As a painter, it is important for me to address the concerns of painting – what has been done – and what can I add to this. My work on aluminum is an attempt to use the qualities of refracted light and to have these qualities interact with the painting.
The completed image is produced both by refracted light, created by the use of various wire brushes and paint airbrushed in transparent layers. Within this process about half the image is produced by refracted light alone, simulating paint and about half by paint.
The dual concerns of working with simulation: refracted light simulating paint, and hybridization: the use of aluminum, wire brushes and paint; are an attempt to create an image working within some kind of context that is post-modern – and I use that term simply to mean after modern rather than against modern.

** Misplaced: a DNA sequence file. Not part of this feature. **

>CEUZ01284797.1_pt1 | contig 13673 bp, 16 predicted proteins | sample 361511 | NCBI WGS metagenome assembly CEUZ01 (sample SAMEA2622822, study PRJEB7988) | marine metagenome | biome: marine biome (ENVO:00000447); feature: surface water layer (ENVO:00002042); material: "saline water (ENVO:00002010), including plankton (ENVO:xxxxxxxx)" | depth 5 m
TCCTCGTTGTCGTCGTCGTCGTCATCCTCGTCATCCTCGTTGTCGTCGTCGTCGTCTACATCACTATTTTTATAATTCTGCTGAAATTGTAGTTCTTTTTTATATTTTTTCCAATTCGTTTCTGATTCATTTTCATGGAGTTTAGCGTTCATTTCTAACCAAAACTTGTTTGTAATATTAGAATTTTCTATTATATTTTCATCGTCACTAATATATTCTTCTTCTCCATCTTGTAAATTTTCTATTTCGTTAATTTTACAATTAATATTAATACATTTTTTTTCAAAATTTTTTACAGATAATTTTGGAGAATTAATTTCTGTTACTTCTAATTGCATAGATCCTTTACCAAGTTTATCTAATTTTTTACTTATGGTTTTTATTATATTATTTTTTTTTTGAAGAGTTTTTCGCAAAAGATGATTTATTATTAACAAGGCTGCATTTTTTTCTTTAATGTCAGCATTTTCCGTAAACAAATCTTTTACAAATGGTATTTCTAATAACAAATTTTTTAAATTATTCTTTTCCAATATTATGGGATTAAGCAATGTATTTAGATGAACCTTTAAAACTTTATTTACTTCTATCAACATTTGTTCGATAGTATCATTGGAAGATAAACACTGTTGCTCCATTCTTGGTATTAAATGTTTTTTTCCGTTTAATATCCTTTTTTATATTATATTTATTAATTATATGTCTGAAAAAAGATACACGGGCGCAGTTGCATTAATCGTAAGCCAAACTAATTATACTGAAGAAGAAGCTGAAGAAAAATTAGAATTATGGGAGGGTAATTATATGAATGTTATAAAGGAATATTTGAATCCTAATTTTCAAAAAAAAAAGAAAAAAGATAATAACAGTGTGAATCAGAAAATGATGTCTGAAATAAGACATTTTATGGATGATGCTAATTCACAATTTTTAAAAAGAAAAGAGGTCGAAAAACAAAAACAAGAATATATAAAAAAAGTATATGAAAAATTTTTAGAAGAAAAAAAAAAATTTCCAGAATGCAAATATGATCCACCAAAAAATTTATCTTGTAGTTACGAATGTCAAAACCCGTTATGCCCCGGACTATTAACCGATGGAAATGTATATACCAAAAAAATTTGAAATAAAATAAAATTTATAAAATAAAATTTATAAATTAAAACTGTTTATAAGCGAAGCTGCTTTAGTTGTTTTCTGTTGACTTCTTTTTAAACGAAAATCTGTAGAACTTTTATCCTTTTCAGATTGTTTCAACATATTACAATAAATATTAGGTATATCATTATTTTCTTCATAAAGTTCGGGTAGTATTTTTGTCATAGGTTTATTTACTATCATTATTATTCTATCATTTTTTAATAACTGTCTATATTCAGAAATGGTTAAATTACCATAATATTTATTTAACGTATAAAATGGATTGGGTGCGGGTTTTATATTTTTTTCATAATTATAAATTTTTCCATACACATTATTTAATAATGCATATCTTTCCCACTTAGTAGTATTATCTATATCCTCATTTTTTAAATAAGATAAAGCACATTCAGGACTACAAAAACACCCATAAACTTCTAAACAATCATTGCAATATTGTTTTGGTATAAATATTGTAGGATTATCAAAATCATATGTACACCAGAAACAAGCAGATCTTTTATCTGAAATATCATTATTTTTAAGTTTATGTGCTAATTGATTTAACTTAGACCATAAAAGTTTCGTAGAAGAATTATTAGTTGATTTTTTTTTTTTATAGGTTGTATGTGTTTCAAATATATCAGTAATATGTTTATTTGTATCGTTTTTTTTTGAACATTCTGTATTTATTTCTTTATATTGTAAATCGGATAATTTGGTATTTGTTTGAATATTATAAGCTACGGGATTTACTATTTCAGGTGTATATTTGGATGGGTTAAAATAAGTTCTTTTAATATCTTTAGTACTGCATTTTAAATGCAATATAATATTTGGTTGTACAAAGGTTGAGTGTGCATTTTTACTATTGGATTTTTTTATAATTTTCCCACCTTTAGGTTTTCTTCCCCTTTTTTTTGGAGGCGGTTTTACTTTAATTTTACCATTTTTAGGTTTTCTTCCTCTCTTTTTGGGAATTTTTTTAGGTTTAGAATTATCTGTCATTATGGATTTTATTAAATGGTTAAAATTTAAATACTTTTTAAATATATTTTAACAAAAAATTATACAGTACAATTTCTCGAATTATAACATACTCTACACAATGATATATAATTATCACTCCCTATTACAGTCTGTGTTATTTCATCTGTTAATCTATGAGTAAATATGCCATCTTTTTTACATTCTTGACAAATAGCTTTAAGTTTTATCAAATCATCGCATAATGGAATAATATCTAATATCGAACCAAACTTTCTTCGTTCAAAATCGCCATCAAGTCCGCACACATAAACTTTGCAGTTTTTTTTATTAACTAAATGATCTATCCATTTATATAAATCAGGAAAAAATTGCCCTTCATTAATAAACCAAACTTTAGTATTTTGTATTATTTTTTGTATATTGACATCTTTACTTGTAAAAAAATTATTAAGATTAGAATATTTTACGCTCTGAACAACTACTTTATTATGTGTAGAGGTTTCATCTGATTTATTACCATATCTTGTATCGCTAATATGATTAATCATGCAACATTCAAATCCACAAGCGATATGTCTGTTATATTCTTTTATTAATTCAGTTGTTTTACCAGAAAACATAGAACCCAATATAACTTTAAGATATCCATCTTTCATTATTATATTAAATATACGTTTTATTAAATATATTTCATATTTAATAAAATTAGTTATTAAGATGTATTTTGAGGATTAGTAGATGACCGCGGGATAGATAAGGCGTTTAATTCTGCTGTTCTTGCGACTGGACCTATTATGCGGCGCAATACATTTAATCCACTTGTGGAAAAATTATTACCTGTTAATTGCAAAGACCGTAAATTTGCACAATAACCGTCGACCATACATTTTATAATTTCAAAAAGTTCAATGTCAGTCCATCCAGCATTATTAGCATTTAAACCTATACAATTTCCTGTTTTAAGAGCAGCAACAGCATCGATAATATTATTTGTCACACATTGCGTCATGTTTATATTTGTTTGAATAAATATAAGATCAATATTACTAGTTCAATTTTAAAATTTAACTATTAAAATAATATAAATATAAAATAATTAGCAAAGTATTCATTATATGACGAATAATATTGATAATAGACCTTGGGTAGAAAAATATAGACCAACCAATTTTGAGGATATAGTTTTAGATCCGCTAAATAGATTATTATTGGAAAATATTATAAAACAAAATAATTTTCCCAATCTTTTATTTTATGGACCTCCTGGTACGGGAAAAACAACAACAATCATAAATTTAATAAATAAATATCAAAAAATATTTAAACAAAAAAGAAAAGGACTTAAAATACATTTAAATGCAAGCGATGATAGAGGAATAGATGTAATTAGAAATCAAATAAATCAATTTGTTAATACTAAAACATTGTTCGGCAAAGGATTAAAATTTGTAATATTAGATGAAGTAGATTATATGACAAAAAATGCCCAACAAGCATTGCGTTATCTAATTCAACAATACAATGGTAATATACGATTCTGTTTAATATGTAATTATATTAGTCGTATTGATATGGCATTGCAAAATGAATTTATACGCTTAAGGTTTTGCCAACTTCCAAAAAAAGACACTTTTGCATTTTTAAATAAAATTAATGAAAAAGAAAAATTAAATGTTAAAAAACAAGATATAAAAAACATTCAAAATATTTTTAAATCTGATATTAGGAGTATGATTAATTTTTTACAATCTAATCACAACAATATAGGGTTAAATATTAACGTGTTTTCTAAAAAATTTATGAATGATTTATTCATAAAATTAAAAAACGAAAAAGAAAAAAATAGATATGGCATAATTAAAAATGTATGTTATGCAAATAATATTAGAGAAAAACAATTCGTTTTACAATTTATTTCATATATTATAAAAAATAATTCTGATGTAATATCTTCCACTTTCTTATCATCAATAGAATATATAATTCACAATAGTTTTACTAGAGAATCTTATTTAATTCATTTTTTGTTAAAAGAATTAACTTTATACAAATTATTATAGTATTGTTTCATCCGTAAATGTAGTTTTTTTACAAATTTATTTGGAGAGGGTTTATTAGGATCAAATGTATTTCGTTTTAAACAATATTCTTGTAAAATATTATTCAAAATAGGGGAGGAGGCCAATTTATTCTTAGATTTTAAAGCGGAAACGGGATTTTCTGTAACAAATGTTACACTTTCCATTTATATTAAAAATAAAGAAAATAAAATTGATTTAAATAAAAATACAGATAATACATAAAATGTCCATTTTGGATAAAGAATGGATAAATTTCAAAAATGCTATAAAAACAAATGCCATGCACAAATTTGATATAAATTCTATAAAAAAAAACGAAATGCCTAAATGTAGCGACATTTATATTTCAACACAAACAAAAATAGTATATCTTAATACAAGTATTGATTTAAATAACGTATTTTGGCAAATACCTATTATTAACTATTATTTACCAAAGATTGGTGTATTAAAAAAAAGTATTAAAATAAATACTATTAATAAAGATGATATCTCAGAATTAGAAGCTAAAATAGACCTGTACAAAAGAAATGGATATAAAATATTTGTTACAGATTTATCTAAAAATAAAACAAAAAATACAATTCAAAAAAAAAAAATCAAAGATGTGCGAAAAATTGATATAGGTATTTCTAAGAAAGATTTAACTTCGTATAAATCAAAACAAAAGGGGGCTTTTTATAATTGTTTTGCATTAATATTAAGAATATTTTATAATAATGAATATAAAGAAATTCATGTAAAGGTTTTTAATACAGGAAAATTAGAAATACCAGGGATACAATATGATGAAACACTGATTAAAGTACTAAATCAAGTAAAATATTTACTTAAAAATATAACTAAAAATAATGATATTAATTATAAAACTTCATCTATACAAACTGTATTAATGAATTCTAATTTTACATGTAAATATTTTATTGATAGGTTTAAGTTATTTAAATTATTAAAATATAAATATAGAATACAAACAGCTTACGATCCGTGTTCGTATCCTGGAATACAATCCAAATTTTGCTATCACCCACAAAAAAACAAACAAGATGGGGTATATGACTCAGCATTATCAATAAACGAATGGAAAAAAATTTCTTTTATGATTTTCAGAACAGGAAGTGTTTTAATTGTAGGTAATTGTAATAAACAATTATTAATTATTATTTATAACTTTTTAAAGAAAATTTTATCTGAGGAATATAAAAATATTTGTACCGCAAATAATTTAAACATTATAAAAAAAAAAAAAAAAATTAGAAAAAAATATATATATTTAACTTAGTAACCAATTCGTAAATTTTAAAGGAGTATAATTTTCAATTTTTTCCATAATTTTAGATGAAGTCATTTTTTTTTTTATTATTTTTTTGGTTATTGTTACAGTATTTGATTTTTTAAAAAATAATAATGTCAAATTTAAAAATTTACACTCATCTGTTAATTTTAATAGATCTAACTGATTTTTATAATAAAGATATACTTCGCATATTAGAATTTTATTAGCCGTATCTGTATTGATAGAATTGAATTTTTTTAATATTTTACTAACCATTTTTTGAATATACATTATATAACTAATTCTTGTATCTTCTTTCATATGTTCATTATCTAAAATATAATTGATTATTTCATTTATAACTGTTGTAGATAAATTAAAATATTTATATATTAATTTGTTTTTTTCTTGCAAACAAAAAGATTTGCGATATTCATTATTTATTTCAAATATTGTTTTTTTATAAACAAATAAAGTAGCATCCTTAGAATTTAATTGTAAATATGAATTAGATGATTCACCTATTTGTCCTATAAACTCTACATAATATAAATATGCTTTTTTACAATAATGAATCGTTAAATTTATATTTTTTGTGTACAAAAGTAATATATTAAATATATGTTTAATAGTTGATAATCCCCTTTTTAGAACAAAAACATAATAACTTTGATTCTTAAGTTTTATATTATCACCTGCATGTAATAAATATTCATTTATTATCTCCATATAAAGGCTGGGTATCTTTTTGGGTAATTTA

David T. Kessler was born in Park Ridge, New Jersey on September 5, 1950. At the age of two, his family moved to Phoenix, Arizona. He attended Arizona State University, where he received the award for Outstanding Graduate in Studio Art in 1972. In 1973, he married Susan and was one of 12 painters accepted into the graduate program at The San Francisco Art Institute, where he received his M.F.A. in 1975. After seven years, David and his family moved back to Arizona, where he continues to live and work. His paintings have been exhibited internationally since 1977, with shows in Tokyo, Strasbourg, Chicago, Los Angeles, Miami, Scottsdale, and New York. Kessler’s paintings are in the permanent collections of The Strasbourg Contemporary Museum of Art, The Brooklyn Museum, The Minnesota Museum of Art, The Museum of the Rhode Island School of Design, The Santa Barbara Museum, The Barrington Art Center, and others. Within Arizona, his work is in the collections of The Phoenix Art Museum, The Scottsdale Center for the Arts, The Tucson Museum of Art, Arizona State University Art Museum, and Northern Arizona University Art Museum.